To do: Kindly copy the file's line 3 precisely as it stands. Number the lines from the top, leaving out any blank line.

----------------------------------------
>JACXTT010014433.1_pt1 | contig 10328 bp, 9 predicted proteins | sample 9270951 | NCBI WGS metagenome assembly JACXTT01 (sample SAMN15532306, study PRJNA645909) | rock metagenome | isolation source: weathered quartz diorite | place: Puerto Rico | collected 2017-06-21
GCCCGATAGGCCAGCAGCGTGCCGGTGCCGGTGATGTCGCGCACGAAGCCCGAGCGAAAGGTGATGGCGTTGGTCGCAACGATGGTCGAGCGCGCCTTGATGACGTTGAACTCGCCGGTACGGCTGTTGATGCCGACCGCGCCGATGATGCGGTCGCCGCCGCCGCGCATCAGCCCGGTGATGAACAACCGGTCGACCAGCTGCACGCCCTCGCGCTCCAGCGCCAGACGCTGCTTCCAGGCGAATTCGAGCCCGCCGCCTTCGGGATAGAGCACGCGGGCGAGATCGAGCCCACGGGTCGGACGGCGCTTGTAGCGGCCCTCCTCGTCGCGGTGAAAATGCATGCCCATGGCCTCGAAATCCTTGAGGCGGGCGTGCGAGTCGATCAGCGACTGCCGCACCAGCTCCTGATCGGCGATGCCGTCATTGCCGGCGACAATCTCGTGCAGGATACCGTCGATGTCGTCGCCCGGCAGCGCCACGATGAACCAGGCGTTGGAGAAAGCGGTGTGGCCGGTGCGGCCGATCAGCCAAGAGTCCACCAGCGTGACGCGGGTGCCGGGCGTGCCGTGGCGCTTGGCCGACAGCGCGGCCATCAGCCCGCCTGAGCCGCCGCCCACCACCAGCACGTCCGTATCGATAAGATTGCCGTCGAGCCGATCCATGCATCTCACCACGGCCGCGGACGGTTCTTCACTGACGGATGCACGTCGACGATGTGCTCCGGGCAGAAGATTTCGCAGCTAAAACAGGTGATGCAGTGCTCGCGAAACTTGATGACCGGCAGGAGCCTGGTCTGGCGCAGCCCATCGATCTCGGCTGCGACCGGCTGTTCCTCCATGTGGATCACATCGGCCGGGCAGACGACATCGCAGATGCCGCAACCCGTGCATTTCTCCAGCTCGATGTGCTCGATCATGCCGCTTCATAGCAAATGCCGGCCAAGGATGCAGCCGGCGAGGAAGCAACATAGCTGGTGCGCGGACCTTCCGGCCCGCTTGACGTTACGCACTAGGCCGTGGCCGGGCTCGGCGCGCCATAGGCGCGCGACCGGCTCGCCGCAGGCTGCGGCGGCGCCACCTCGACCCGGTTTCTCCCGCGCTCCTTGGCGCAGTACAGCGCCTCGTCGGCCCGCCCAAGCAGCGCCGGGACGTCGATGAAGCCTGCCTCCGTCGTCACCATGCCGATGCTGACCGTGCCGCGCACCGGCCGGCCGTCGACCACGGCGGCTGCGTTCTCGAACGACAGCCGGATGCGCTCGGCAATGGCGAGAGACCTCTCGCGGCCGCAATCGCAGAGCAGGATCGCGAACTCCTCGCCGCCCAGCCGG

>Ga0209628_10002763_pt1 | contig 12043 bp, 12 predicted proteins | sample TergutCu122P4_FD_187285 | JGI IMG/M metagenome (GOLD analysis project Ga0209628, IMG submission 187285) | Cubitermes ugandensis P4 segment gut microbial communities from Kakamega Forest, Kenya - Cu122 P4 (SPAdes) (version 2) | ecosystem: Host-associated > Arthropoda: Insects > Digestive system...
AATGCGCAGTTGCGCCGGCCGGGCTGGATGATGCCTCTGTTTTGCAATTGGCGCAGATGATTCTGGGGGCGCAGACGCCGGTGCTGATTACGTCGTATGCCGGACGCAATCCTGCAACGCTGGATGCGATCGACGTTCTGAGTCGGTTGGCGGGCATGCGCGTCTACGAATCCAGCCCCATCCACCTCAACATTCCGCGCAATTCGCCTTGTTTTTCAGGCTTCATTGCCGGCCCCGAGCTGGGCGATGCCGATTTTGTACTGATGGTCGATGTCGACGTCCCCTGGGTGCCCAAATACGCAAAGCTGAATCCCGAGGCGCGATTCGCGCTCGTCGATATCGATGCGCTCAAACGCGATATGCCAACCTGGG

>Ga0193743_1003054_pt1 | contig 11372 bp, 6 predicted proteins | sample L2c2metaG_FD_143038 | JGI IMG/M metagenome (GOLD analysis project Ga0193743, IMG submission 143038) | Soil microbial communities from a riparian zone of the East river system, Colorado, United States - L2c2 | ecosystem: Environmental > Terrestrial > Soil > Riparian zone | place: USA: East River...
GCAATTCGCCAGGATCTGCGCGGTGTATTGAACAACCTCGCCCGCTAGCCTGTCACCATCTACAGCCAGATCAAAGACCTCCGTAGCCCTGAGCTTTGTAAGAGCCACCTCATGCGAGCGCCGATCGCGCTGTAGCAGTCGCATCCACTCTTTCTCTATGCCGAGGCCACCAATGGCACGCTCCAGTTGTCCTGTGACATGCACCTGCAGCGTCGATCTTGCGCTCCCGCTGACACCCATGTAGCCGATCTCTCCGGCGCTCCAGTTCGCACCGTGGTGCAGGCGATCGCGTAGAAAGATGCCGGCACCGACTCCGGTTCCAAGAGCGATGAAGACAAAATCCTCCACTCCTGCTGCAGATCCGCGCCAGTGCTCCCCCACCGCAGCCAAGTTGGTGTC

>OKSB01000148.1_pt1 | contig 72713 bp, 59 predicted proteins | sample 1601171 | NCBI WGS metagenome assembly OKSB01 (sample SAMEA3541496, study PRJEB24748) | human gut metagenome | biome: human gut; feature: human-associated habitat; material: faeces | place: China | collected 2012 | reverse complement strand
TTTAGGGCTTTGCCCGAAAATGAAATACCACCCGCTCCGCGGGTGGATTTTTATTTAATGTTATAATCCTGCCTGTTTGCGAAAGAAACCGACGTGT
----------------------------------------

>Ga0209628_10002763_pt1 | contig 12043 bp, 12 predicted proteins | sample TergutCu122P4_FD_187285 | JGI IMG/M metagenome (GOLD analysis project Ga0209628, IMG submission 187285) | Cubitermes ugandensis P4 segment gut microbial communities from Kakamega Forest, Kenya - Cu122 P4 (SPAdes) (version 2) | ecosystem: Host-associated > Arthropoda: Insects > Digestive system...